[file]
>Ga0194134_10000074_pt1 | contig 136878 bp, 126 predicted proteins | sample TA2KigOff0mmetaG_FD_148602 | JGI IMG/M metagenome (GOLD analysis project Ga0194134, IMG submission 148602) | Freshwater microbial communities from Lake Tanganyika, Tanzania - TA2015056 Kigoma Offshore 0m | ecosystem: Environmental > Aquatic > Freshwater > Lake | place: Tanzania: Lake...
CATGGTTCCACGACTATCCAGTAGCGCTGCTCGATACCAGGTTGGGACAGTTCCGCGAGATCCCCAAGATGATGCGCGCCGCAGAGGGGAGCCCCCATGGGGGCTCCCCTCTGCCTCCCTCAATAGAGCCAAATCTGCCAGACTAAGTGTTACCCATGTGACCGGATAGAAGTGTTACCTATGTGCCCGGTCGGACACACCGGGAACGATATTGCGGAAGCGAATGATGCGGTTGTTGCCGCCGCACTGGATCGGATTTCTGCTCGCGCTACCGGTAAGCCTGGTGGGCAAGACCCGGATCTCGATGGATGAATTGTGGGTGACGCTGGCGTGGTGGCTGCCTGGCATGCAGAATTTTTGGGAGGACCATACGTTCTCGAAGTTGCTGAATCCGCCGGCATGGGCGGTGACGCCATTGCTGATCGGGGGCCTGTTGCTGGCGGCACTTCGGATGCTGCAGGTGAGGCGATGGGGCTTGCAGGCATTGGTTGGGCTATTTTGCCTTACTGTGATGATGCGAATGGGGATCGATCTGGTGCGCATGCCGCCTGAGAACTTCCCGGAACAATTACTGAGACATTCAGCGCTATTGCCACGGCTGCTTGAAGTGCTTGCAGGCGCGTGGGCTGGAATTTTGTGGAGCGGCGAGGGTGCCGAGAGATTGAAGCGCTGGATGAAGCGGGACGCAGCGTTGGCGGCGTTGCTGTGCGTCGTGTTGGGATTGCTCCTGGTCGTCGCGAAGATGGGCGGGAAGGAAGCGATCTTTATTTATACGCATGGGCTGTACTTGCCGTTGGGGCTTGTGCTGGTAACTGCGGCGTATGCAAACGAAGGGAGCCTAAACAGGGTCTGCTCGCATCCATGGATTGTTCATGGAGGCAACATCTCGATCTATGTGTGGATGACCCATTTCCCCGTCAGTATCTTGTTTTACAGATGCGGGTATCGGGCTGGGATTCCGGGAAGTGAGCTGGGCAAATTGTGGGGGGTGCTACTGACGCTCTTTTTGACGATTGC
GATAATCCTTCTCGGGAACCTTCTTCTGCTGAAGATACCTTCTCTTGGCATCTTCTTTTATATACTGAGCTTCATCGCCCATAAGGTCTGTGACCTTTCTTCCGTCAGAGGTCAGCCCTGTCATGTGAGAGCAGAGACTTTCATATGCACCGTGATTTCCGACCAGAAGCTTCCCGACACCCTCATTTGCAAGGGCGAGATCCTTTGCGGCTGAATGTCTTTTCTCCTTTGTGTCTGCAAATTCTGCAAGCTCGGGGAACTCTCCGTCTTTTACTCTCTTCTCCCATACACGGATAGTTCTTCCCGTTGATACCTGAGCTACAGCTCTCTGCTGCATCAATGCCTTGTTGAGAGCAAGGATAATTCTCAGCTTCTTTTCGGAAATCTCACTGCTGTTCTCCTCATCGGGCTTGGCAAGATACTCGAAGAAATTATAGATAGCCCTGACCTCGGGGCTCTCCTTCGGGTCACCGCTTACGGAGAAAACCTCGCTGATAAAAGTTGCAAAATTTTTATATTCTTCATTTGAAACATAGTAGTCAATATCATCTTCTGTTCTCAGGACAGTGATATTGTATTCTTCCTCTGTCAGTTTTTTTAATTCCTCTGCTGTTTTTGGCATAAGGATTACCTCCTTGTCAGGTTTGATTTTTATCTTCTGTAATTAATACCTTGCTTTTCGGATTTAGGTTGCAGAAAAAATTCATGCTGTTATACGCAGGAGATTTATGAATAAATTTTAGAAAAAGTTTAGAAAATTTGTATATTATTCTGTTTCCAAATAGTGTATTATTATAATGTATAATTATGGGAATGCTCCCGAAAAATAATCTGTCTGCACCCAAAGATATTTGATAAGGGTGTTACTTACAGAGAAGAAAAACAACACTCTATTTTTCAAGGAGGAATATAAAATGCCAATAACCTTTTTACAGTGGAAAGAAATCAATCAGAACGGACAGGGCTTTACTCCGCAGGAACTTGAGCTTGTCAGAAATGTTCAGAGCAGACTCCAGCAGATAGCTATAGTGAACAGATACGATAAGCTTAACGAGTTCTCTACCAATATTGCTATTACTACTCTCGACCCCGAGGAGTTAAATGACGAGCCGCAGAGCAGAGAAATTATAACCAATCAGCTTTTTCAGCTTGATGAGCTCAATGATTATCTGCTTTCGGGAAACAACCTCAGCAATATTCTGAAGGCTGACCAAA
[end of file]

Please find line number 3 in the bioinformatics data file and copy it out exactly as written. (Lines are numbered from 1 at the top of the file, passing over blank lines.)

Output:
GATAATCCTTCTCGGGAACCTTCTTCTGCTGAAGATACCTTCTCTTGGCATCTTCTTTTATATACTGAGCTTCATCGCCCATAAGGTCTGTGACCTTTCTTCCGTCAGAGGTCAGCCCTGTCATGTGAGAGCAGAGACTTTCATATGCACCGTGATTTCCGACCAGAAGCTTCCCGACACCCTCATTTGCAAGGGCGAGATCCTTTGCGGCTGAATGTCTTTTCTCCTTTGTGTCTGCAAATTCTGCAAGCTCGGGGAACTCTCCGTCTTTTACTCTCTTCTCCCATACACGGATAGTTCTTCCCGTTGATACCTGAGCTACAGCTCTCTGCTGCATCAATGCCTTGTTGAGAGCAAGGATAATTCTCAGCTTCTTTTCGGAAATCTCACTGCTGTTCTCCTCATCGGGCTTGGCAAGATACTCGAAGAAATTATAGATAGCCCTGACCTCGGGGCTCTCCTTCGGGTCACCGCTTACGGAGAAAACCTCGCTGATAAAAGTTGCAAAATTTTTATATTCTTCATTTGAAACATAGTAGTCAATATCATCTTCTGTTCTCAGGACAGTGATATTGTATTCTTCCTCTGTCAGTTTTTTTAATTCCTCTGCTGTTTTTGGCATAAGGATTACCTCCTTGTCAGGTTTGATTTTTATCTTCTGTAATTAATACCTTGCTTTTCGGATTTAGGTTGCAGAAAAAATTCATGCTGTTATACGCAGGAGATTTATGAATAAATTTTAGAAAAAGTTTAGAAAATTTGTATATTATTCTGTTTCCAAATAGTGTATTATTATAATGTATAATTATGGGAATGCTCCCGAAAAATAATCTGTCTGCACCCAAAGATATTTGATAAGGGTGTTACTTACAGAGAAGAAAAACAACACTCTATTTTTCAAGGAGGAATATAAAATGCCAATAACCTTTTTACAGTGGAAAGAAATCAATCAGAACGGACAGGGCTTTACTCCGCAGGAACTTGAGCTTGTCAGAAATGTTCAGAGCAGACTCCAGCAGATAGCTATAGTGAACAGATACGATAAGCTTAACGAGTTCTCTACCAATATTGCTATTACTACTCTCGACCCCGAGGAGTTAAATGACGAGCCGCAGAGCAGAGAAATTATAACCAATCAGCTTTTTCAGCTTGATGAGCTCAATGATTATCTGCTTTCGGGAAACAACCTCAGCAATATTCTGAAGGCTGACCAAA